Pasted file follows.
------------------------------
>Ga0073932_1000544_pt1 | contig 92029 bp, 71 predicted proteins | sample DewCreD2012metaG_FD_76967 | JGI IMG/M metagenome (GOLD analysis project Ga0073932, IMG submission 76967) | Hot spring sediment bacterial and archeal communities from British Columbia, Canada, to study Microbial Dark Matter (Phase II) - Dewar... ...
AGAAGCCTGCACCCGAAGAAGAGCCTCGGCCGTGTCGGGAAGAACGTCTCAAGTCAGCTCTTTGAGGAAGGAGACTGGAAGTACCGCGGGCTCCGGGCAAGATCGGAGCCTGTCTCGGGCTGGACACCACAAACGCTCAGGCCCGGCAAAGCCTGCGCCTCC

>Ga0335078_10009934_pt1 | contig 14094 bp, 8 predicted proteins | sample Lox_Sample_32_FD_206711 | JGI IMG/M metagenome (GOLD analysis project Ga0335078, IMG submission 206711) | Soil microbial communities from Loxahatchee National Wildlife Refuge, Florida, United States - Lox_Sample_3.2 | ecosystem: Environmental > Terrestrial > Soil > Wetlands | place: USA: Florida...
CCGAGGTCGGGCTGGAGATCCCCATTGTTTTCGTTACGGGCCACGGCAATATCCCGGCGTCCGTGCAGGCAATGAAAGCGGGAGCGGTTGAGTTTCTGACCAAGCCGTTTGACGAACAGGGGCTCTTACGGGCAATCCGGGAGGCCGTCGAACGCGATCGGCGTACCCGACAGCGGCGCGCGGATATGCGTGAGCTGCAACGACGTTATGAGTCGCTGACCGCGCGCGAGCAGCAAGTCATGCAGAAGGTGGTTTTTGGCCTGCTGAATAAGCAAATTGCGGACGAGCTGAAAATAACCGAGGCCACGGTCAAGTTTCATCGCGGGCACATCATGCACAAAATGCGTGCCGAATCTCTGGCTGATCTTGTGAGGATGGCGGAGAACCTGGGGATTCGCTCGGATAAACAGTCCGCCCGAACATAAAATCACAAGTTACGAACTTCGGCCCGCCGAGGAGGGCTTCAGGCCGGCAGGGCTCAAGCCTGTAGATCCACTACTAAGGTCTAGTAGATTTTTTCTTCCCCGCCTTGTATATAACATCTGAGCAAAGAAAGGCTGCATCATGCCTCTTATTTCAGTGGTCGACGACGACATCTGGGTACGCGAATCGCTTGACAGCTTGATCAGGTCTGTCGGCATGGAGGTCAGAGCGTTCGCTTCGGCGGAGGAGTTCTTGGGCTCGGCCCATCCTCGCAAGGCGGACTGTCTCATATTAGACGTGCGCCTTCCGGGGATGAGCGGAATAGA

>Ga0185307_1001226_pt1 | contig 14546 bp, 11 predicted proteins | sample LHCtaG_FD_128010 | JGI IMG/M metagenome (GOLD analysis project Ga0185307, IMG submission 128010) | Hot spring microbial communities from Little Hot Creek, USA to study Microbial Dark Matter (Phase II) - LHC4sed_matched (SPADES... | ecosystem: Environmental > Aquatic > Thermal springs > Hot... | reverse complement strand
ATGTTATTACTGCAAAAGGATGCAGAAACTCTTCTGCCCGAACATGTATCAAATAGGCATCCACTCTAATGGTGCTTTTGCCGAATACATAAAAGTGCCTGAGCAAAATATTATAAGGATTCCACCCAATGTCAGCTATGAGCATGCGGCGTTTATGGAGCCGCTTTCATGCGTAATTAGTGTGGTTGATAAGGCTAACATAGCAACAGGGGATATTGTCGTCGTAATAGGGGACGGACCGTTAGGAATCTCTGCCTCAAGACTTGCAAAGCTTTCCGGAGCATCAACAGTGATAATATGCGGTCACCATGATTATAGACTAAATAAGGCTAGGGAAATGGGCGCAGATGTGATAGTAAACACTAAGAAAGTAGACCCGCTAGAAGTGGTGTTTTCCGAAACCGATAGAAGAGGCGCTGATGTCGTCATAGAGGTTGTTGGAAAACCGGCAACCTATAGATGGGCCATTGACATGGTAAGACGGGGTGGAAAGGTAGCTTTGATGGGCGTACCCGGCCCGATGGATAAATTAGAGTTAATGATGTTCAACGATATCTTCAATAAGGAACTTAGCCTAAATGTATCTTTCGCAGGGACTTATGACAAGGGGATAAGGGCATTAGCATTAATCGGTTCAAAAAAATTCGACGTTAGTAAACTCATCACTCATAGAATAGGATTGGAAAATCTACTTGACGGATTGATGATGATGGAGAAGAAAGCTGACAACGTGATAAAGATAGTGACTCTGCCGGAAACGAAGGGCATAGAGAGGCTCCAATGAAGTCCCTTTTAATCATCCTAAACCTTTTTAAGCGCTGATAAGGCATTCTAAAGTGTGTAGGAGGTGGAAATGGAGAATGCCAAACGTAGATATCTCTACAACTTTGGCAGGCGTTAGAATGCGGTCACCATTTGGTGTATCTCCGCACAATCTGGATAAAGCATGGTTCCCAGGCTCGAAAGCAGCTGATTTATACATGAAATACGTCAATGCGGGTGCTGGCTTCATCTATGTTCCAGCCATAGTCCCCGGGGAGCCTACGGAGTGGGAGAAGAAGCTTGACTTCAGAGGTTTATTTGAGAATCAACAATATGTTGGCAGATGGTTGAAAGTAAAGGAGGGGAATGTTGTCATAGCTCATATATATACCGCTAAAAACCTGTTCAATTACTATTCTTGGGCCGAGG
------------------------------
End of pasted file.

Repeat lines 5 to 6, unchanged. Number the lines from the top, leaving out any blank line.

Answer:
>Ga0185307_1001226_pt1 | contig 14546 bp, 11 predicted proteins | sample LHCtaG_FD_128010 | JGI IMG/M metagenome (GOLD analysis project Ga0185307, IMG submission 128010) | Hot spring microbial communities from Little Hot Creek, USA to study Microbial Dark Matter (Phase II) - LHC4sed_matched (SPADES... | ecosystem: Environmental > Aquatic > Thermal springs > Hot... | reverse complement strand
ATGTTATTACTGCAAAAGGATGCAGAAACTCTTCTGCCCGAACATGTATCAAATAGGCATCCACTCTAATGGTGCTTTTGCCGAATACATAAAAGTGCCTGAGCAAAATATTATAAGGATTCCACCCAATGTCAGCTATGAGCATGCGGCGTTTATGGAGCCGCTTTCATGCGTAATTAGTGTGGTTGATAAGGCTAACATAGCAACAGGGGATATTGTCGTCGTAATAGGGGACGGACCGTTAGGAATCTCTGCCTCAAGACTTGCAAAGCTTTCCGGAGCATCAACAGTGATAATATGCGGTCACCATGATTATAGACTAAATAAGGCTAGGGAAATGGGCGCAGATGTGATAGTAAACACTAAGAAAGTAGACCCGCTAGAAGTGGTGTTTTCCGAAACCGATAGAAGAGGCGCTGATGTCGTCATAGAGGTTGTTGGAAAACCGGCAACCTATAGATGGGCCATTGACATGGTAAGACGGGGTGGAAAGGTAGCTTTGATGGGCGTACCCGGCCCGATGGATAAATTAGAGTTAATGATGTTCAACGATATCTTCAATAAGGAACTTAGCCTAAATGTATCTTTCGCAGGGACTTATGACAAGGGGATAAGGGCATTAGCATTAATCGGTTCAAAAAAATTCGACGTTAGTAAACTCATCACTCATAGAATAGGATTGGAAAATCTACTTGACGGATTGATGATGATGGAGAAGAAAGCTGACAACGTGATAAAGATAGTGACTCTGCCGGAAACGAAGGGCATAGAGAGGCTCCAATGAAGTCCCTTTTAATCATCCTAAACCTTTTTAAGCGCTGATAAGGCATTCTAAAGTGTGTAGGAGGTGGAAATGGAGAATGCCAAACGTAGATATCTCTACAACTTTGGCAGGCGTTAGAATGCGGTCACCATTTGGTGTATCTCCGCACAATCTGGATAAAGCATGGTTCCCAGGCTCGAAAGCAGCTGATTTATACATGAAATACGTCAATGCGGGTGCTGGCTTCATCTATGTTCCAGCCATAGTCCCCGGGGAGCCTACGGAGTGGGAGAAGAAGCTTGACTTCAGAGGTTTATTTGAGAATCAACAATATGTTGGCAGATGGTTGAAAGTAAAGGAGGGGAATGTTGTCATAGCTCATATATATACCGCTAAAAACCTGTTCAATTACTATTCTTGGGCCGAGG